Musica Nortena: Mexican Americans Creating a Nation Between by Catherine Ragland

By Catherine Ragland

M?sica norte?a, a musical style with its roots within the folks ballad traditions of Northern Mexico and the Texas-Mexican border quarter, has turn into a highly renowned musical type within the united states, fairly between Mexican immigrants. that includes evocative songs approximately undocumented border-crossers, drug traffickers, and the plight of immigrant employees, m?sica norte?a has develop into the song of a “nation among nations.” M?sica Norte?a is the 1st definitive heritage of this transnational track that has came across huge, immense advertisement luck in norteam?rica. Cathy Ragland, an ethnomusicologist and previous track critic, serves up the interesting fifty-year tale of m?sica norte?a, enlivened via interviews with very important musicians and her personal first-hand observations of stay musical performances. past calling our recognition to musical impacts, Ragland indicates readers the social and monetary forces at paintings at the back of the song. through evaluating m?sica norte?a with different well known musical varieties, together with conjunto tejano, she is helping us comprehend and savour the musical ties that bind the Mexican diaspora.

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Extra info for Musica Nortena: Mexican Americans Creating a Nation Between Nations (Studies In Latin America & Car)

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Díaz was merciless in his campaigns to quash any peasant uprisings, particularly in northern Mexico and close to the border. 2 Map of Spanish territories showing missions, presidios (penitentiaries), and roads that established the northern reach of New Spain during the seventeenth and eighteenth centuries. (Adapted from Herbert E. Bolton, Texas in the Middle Regional Identity, Class, and the Emergence of “Border Music” / 33 The Texas-Mexican border folklorist and musicologist Américo Paredes notes that Díaz was concerned with the border early on in his presidency and dispatched tyrannical rurales (created in the image of the Texas Rangers) to keep peasants and laborers incapacitated (1958, 135).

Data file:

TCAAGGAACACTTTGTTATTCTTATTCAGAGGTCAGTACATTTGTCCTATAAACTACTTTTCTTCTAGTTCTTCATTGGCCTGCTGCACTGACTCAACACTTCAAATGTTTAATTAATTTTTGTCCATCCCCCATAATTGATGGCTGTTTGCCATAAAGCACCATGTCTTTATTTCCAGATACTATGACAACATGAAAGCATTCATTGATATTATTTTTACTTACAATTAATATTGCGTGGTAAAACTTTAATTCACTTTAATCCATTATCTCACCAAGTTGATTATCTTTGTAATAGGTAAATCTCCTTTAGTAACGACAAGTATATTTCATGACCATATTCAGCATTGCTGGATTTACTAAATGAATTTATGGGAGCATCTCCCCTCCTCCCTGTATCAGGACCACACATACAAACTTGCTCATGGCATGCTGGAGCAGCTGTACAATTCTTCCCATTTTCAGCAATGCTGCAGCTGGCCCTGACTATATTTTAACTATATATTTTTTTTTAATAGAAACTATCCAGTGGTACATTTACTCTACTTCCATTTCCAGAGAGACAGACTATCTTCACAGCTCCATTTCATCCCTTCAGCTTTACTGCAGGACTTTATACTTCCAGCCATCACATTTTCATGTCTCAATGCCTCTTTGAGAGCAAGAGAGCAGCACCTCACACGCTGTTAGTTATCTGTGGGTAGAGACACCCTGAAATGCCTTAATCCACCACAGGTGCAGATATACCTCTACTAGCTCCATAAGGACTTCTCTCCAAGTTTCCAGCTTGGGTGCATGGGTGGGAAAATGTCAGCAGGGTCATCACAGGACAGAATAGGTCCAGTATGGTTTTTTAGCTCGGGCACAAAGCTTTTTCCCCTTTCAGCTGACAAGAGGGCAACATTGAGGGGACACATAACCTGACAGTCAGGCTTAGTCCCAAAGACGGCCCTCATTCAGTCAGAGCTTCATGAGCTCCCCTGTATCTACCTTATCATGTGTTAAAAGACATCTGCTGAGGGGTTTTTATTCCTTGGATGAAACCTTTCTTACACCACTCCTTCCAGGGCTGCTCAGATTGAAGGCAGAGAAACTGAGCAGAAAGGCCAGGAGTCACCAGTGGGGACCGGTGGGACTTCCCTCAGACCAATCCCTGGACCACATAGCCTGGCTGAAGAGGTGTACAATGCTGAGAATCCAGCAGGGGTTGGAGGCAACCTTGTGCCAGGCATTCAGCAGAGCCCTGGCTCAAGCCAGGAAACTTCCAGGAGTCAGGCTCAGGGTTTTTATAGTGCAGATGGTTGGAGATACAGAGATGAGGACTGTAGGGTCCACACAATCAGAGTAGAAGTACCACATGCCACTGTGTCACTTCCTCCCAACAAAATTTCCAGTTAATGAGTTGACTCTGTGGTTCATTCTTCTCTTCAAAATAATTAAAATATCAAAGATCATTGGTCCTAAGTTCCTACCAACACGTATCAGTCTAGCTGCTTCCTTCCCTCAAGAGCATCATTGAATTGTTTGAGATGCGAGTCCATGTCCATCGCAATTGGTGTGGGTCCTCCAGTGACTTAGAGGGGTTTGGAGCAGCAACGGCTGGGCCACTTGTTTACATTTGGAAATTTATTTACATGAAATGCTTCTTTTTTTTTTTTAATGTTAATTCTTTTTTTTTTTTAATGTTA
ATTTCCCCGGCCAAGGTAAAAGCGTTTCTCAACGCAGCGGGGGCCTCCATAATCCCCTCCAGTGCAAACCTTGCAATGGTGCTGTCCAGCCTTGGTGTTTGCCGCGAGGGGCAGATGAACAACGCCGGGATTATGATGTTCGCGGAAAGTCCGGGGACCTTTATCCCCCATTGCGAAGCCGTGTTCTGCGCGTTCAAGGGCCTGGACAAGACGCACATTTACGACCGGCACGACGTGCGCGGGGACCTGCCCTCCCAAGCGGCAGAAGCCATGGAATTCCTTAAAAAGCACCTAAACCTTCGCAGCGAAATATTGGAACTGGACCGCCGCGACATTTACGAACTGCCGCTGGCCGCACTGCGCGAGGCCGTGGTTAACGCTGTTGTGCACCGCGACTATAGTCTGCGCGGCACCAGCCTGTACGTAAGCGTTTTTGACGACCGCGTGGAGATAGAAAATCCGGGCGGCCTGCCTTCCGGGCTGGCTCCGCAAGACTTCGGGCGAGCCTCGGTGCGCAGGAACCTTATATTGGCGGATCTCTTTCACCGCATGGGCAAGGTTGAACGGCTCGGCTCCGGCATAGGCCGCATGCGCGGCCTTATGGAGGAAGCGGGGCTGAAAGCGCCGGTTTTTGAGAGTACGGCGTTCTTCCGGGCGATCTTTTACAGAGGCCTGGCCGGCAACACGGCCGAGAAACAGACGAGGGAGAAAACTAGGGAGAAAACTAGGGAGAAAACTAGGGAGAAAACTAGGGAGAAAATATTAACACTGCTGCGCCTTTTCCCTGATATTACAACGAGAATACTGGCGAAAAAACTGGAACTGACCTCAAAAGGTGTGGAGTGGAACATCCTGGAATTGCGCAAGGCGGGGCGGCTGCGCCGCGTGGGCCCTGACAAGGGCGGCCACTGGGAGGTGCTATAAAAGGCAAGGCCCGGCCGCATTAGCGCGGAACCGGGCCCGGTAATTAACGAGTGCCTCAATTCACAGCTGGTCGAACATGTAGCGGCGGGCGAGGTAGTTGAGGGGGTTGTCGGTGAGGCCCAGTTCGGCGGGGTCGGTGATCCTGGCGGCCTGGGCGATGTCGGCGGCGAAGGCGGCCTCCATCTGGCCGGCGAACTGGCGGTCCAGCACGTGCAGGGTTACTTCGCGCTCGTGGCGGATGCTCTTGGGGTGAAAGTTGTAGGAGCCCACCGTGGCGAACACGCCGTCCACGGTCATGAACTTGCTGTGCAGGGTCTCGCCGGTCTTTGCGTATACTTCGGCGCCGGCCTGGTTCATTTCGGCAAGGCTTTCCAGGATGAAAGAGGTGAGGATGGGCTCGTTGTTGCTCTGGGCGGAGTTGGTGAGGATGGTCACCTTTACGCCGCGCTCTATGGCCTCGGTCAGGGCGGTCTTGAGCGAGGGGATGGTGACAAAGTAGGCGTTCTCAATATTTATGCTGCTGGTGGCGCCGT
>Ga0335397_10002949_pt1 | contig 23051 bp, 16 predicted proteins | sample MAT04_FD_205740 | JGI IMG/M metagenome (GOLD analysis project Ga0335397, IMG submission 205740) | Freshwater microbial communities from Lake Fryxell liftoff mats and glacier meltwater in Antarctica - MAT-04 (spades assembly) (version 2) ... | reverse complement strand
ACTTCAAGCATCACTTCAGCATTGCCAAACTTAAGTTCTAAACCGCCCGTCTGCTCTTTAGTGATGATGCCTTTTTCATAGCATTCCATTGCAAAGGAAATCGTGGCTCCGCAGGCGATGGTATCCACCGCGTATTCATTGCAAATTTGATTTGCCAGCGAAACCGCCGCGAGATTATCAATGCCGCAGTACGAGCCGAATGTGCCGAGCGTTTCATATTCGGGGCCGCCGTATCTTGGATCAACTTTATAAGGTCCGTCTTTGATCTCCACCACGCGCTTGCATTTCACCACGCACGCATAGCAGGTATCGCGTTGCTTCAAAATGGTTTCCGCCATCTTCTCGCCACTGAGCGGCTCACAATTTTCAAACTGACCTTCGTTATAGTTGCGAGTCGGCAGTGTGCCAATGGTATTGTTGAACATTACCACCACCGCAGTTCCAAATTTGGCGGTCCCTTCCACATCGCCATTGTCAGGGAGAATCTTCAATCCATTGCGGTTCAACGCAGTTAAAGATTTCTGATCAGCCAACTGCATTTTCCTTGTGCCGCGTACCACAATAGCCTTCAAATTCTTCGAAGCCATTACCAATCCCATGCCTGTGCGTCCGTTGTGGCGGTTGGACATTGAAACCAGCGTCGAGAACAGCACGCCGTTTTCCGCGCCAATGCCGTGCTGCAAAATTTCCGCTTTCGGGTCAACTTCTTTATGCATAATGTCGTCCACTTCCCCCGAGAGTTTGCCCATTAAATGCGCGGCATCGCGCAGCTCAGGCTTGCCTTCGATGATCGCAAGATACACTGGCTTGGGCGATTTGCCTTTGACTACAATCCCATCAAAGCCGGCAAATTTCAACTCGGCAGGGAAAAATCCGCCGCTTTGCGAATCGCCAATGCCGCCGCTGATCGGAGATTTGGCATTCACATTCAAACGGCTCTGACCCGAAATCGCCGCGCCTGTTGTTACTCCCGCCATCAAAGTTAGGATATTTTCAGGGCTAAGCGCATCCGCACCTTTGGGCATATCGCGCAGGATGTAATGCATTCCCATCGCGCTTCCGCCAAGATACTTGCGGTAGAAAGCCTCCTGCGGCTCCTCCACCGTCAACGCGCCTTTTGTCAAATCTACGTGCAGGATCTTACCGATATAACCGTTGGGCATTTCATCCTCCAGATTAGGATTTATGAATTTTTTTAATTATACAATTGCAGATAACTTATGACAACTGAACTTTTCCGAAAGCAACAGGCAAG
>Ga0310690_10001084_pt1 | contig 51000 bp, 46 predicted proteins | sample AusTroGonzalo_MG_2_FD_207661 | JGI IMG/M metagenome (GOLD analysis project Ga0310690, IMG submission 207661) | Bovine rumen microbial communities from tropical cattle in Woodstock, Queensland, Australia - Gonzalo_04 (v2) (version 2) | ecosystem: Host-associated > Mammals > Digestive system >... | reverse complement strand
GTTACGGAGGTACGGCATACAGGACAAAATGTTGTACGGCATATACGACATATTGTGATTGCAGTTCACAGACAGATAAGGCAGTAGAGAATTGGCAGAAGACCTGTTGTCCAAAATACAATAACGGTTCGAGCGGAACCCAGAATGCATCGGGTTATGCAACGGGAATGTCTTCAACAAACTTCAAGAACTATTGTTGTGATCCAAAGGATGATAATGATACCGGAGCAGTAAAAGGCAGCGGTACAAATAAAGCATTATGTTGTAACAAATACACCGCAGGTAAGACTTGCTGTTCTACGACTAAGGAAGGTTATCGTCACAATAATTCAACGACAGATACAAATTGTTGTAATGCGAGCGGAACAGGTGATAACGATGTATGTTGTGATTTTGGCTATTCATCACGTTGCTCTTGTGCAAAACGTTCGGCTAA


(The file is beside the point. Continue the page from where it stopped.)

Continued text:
Norteña music has perpetuated this immigrant notion of mexicanidad through songs that invoke solidarity and collective identity by means of musical documentations of “real life” immigrant experiences and both documented and fictive exploits of the modern-day border cowboy, the narcotraficante. S. Latino popular music industry, albeit via strikingly independent and individualistic means. Norteña’s popularity and dissemination throughout an expanding Mexican diaspora has been fueled by the ability of the immigrants in this community to imagine themselves as Mexican no matter where they have settled.

Furthermore, native Spanish-speaking populations in this area (many of whom were descended from Spanish, rather than Mexican, settlers) campaigned to be accepted as “American” and lobbied to distance themselves from what they considered to be “lowerclass” immigrants (Gutiérrez 1999, 129). Such attitudes set the stage for longenduring class- and race-based divisions in Texas and the lower Rio Grande Valley, an agriculturally fertile area that borders Mexico. In this region and among the Mexican migrant workers who were forced to leave their villages and families for work “en el otro lado” (on the other side) the traditional border corrido and the accordion/bajo sexto–based norteña ensemble first came together.

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